User:Scribbleink/School

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Adoption school for Scribbleink[edit]

This is the centralized page for mentoring Scribbleink in the processes, policies, guidelines and practices of Wikipedia.

Scribbleink goals[edit]

  • "I'd like to take the next step and start editing regularly, for which I seek a mentor." - Scribbleink
  • "That's great! Much appreciated. My current goals are to improve existing articles, e.g. Indian art, and to create ones on an on-need basis, e.g. Wikipedia:Requested_articles/Culture_and_fine_arts/Visual_arts. I'm reading up on paintings in my spare time and I thought that would be the best place to start contributing new content." - Scribbleink

Program goals[edit]

By the end of the mentoring program, the subject should have a working understanding of...

  • Core policies
  • Wiki formatting, layout and style
  • How to create new articles
  • How to effectively use talk pages
  • Where to look, or who to turn to, for help

You should feel free to continue editing, and contributing to Wikipedia in other ways, during this program.

Lessons[edit]

Each lesson should be completed by reading the recommended background material, asking questions, and completing the assignments which will consist of answering questions and completing various activities. The lessons can be worded on sequentially or concurrently.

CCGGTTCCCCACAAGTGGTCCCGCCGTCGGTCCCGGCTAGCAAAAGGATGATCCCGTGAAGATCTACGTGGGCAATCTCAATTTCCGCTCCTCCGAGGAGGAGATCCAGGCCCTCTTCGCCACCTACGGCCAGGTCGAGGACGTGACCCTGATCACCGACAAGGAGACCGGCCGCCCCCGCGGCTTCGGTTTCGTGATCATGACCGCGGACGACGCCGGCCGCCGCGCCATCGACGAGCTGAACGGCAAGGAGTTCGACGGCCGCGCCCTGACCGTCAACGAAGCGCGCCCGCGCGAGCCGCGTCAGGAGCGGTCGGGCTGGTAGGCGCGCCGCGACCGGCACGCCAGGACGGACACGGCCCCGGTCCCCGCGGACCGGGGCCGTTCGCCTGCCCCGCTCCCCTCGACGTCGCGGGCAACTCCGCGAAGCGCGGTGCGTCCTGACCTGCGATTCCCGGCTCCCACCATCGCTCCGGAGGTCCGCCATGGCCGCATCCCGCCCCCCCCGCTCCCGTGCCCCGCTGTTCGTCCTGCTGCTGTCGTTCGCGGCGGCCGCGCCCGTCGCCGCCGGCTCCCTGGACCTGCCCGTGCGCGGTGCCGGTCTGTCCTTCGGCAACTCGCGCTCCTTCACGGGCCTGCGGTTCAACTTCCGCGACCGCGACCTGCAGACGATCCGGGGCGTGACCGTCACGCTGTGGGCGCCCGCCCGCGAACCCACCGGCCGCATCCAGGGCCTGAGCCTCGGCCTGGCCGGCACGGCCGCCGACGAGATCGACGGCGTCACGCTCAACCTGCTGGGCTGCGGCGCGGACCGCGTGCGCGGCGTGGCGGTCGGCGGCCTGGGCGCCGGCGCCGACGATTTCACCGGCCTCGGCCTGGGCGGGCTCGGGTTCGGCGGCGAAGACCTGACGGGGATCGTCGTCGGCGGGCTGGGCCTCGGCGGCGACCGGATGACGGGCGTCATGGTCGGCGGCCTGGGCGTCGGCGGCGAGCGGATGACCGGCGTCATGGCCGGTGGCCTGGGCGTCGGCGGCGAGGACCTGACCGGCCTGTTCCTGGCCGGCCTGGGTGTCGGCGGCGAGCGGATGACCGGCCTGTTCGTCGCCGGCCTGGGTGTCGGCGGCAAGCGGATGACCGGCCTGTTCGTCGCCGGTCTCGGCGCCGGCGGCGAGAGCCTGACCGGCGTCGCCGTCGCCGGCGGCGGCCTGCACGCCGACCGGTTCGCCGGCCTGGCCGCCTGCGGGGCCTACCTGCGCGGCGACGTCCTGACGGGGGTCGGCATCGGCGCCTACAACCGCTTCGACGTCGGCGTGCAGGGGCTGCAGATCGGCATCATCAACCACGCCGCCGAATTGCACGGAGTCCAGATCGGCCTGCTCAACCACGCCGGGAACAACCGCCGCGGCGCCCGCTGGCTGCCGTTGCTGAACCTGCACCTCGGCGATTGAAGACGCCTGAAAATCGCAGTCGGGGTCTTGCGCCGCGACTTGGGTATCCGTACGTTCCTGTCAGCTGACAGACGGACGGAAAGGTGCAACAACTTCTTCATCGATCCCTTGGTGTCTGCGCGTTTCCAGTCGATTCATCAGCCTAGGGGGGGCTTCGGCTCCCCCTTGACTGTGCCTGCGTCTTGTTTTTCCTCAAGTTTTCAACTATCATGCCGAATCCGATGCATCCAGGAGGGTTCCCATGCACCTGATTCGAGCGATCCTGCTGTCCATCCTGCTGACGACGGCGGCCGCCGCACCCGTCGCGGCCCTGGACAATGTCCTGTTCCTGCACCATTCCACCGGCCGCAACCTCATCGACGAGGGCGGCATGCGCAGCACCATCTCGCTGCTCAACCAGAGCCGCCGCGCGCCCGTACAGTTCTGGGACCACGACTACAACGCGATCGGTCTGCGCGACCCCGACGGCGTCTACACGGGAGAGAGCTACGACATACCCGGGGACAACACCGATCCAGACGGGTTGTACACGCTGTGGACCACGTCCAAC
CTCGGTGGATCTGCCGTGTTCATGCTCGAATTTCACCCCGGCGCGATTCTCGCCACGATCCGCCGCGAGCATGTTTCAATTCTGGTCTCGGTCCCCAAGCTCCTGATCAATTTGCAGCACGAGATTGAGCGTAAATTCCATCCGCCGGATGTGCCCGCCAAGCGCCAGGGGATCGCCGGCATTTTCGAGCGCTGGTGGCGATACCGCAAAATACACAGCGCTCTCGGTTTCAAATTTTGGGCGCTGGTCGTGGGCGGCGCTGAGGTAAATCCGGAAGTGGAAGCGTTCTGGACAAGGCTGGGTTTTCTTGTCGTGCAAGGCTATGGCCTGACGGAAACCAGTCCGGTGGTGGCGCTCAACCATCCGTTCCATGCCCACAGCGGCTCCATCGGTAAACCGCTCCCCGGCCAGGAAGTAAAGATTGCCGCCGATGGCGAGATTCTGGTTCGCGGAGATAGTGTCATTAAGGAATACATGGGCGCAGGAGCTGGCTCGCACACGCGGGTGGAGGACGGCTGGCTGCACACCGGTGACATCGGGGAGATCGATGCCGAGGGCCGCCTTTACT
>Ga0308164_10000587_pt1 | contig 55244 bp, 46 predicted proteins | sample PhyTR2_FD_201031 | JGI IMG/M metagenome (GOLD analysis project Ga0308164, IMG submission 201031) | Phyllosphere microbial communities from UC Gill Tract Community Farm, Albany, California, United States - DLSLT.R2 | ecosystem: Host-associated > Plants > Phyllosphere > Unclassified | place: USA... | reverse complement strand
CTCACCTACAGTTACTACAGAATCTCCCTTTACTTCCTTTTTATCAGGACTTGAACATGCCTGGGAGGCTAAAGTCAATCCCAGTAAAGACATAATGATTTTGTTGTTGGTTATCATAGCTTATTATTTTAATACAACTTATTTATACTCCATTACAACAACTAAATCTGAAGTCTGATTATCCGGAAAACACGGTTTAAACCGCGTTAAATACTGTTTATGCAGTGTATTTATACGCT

Lesson 1 - Core policies

Assignment[edit]

Read the following and ask any questions below. Then answer the question at the bottom of the lesson.

  • Brief - Brief overview
  • Wikipedia:Five pillars - Core foundation principles
  • WP:NOT - What Wikipedia is not
  • WP:LOP - Summary of policies with links to the TL;DR versions
  • WP:COPYRIGHT - Copyright policy
  • Help:Edit summary - This is not a policy per se, but is a widely used (and expected) practice. I would like to see you start using edit summaries consistently as it will help you become a great editor. Routine edits can have brief summaries; for very minor edits (correcting typos, spacing, punctuation) you can check the "This is a minor edit" box at the bottom of the edit window. Major edits and edits that may be controversial should have more detailed edit summaries. You can also add links to edit summaries, in the same way you add links to articles and talk page discussions. [[ ]] for (internal) Wikilinks and [ ] for external links.

Your questions?[edit]

  1. I cannot presently think of a way to verify whether the coverage of an article is comprehensive enough. Do you have any suggestions or links to relevant policies?
    That's a difficult question to answer and I'm not aware of any guidelines that instruct how to do this. Articles should be concise, but cover all of the major aspect of the subject. An article should be able to answer the basic questions that a reader would have when looking for information on a subject. (If I can expand on this, I will later).
  2. In your experience as an editor on Wikipedia, have you come across a situation where an author of an article has chosen to divulge a sufficient number of reliable sources that support his viewpoint, but stopped short of providing the same level of detail for other viewpoints? Would this be an example of bias, or would it be undue weight?